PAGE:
As sure as Christmas gatherings mean overindulgence, the arrival of Jan. 1 is accompanied by a resolve to change past behaviours in the coming year.
For many, resolutions are as much a part of the holidays as a second or third helping of turkey or gulping down that extra cup of eggnog.
“Typically, you do notice a sort of increase in referrals for healthy eating, weight-loss, come January – that’s sort of a motivation,” says Jan Inguanez, a registered dietician at Woolwich Community Health Centre (WCHS) in St. Jacobs.
As always, the most popular resolutions tend to have something to do with eating healthier, exercising more and smoking cessation. Indeed, this year some people are already taking a preemptive swipe at their New Year’s resolutions.
“They want to get a head-start on it and they want to be proactive, which is very positive to sort of try to minimize the weight-gain over the holidays and try to carry it on for the new year,” says Inguanez, who has taken on three new clients in December.
“That’s the first time I’ve ever seen that happen, but typically you’d see a slight increase of people that will come on board in January with the intent of better habits, healthier habits.”
As far as resolutions go, WCHC professionals suggest that planned, prepared and more moderate approaches tend to be the most effective. While some people can react positively to “crash” diets or regimens after a week of indulgent eating, the majority slip back into their old ways within weeks.
Long-term, more gradual, less drastic resolutions are without a doubt the most effective for most people, even from the get-go, says Dr. Mark Lysyshyn, a physician with the Public Health Agency of Canada.
“People often try to go on these crash diets that will change their weight maybe drastically for a few months, but they can’t maintain them, so their weight just comes back to where they were before they started the diet,” he explains.
“I think it is really important to make changes that you can imagine maintaining for the rest of your life.”
Instead of eliminating carbohydrates from a diet for a period of two weeks, for example, it is healthier and more effective to incorporate healthier eating habits – such as eating more vegetables, choosing whole grain versus white bread, lean meats instead of fatty meats and using unsaturated oils – on a daily basis.
“Slow and steady wins the race. It’s changes that you make for long periods of time that really affect your health particularly with respect to diet and physical activity, because they’re things that prevent chronic diseases that take a long time to develop,” says Lysyshyn, adding that daily exercise is also crucial. Adults should get up to 60 minutes worth of exercise per day and children up to 90. That doesn’t mean continuous exercise and is quite easily fulfilled when factoring in household chores, walking to school, and spending less time in front of the computer or the television.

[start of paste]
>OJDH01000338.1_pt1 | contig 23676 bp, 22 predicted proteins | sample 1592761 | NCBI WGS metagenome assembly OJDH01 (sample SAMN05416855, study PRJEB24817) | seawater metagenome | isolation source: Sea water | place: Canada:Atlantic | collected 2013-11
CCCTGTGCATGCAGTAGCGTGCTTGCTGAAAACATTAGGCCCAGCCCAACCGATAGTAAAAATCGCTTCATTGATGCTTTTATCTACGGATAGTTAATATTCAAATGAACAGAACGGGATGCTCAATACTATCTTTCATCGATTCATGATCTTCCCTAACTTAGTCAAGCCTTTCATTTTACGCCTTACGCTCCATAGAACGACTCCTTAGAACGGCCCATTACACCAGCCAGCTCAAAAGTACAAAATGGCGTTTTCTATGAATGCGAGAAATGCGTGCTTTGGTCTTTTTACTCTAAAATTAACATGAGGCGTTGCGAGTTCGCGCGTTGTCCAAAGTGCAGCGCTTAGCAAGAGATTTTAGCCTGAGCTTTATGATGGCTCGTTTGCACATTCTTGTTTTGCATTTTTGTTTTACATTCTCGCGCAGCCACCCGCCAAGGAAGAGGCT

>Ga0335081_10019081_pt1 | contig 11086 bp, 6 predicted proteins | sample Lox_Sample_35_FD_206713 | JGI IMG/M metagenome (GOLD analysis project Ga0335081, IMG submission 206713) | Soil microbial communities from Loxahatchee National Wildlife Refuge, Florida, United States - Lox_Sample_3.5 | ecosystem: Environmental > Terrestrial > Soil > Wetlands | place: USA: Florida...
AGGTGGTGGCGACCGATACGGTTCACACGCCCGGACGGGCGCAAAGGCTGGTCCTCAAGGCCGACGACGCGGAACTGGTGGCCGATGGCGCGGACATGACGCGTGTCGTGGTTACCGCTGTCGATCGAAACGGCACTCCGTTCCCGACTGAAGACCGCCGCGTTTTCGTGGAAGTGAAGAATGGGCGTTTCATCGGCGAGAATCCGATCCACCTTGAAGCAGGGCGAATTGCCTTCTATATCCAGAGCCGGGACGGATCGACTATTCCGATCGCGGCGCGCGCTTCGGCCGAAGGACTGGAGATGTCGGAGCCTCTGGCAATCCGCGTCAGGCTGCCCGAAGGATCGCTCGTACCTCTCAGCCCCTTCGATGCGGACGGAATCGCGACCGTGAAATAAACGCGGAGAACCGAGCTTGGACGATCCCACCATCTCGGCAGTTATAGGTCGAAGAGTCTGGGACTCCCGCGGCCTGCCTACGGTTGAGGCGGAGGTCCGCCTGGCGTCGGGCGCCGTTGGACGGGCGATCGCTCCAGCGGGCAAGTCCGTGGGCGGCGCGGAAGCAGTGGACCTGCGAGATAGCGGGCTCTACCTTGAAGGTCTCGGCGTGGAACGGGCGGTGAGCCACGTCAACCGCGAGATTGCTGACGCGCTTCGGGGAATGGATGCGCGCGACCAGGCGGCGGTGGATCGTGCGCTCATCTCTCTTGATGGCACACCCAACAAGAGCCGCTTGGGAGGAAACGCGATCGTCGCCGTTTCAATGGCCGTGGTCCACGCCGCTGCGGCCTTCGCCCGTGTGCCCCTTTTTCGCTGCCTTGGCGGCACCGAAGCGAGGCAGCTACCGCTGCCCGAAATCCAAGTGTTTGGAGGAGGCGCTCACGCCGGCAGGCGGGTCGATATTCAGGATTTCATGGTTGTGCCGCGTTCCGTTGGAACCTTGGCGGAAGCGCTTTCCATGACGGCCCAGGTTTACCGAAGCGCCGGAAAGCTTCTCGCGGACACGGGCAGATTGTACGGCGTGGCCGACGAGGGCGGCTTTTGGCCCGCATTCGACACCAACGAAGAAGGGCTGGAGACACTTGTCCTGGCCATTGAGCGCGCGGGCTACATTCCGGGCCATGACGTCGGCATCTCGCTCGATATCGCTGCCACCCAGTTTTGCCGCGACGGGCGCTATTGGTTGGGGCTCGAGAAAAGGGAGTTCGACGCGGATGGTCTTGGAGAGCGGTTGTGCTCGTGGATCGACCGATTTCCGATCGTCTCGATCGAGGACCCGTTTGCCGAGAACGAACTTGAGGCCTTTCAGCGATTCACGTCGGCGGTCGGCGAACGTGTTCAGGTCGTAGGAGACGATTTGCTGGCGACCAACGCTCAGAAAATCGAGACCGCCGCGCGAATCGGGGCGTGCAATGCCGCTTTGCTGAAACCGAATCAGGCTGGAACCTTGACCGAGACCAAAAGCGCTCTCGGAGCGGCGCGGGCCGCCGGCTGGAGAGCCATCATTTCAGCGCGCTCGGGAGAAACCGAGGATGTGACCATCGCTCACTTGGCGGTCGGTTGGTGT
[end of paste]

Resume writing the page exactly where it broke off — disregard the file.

With the resolution set comes the most difficult part: putting it into action.
As Joy Finney at WCHC notes, the action-plan can be much easier if the goals are more realistic.
“[It’s] important, when you’re going to set a goal or a resolution, that it be something that you really want to do, that it’s not based on guilt because you’ve overeaten during the Christmas period or whatever,” says Finney, noting the health centre offers a number of courses to help local residents stay on track with their resolutions.
It’s important to select reasonable goals that are behaviour-specific. For example, wanting to lose weight is not based on behaviour, but not eating after dinner is. When shooting for a goal, then, it’s crucial to be specific: one must ask what, how, how much?
“You really rethink that goal – be careful not to set yourself up for failure,” says Finney, adding that confidence in one’s ability to go through with the resolution is also key.
Simply repeating last year’s failed resolution and tackling it in the same way isn’t a good idea.
Citing a book by Gary Blair, Goal Setting 101, Finney highlights four characteristics of people who stick to their resolutions: they believe in their own ability to change; they don’t indulge in self-blame or excuse making; they avoid wishful thinking and concentrate on results; and they understand their motivators and the reasons why the resolution is important.
As the Christmas season winds to a close, and the new year is on the horizon, resolutions are a positive way of taking on the coming year. Personal betterment is never a bad thing, but there are ways of maximizing efforts and making attempts more successful.
“All of those types of things that we know from work that we’ve done here at the public health agency [show] that income, type of work, and education all have powerful effect on health, so these are all things people can do in the interest of health – it’s all about setting realistic goals,” says Lysyshyn.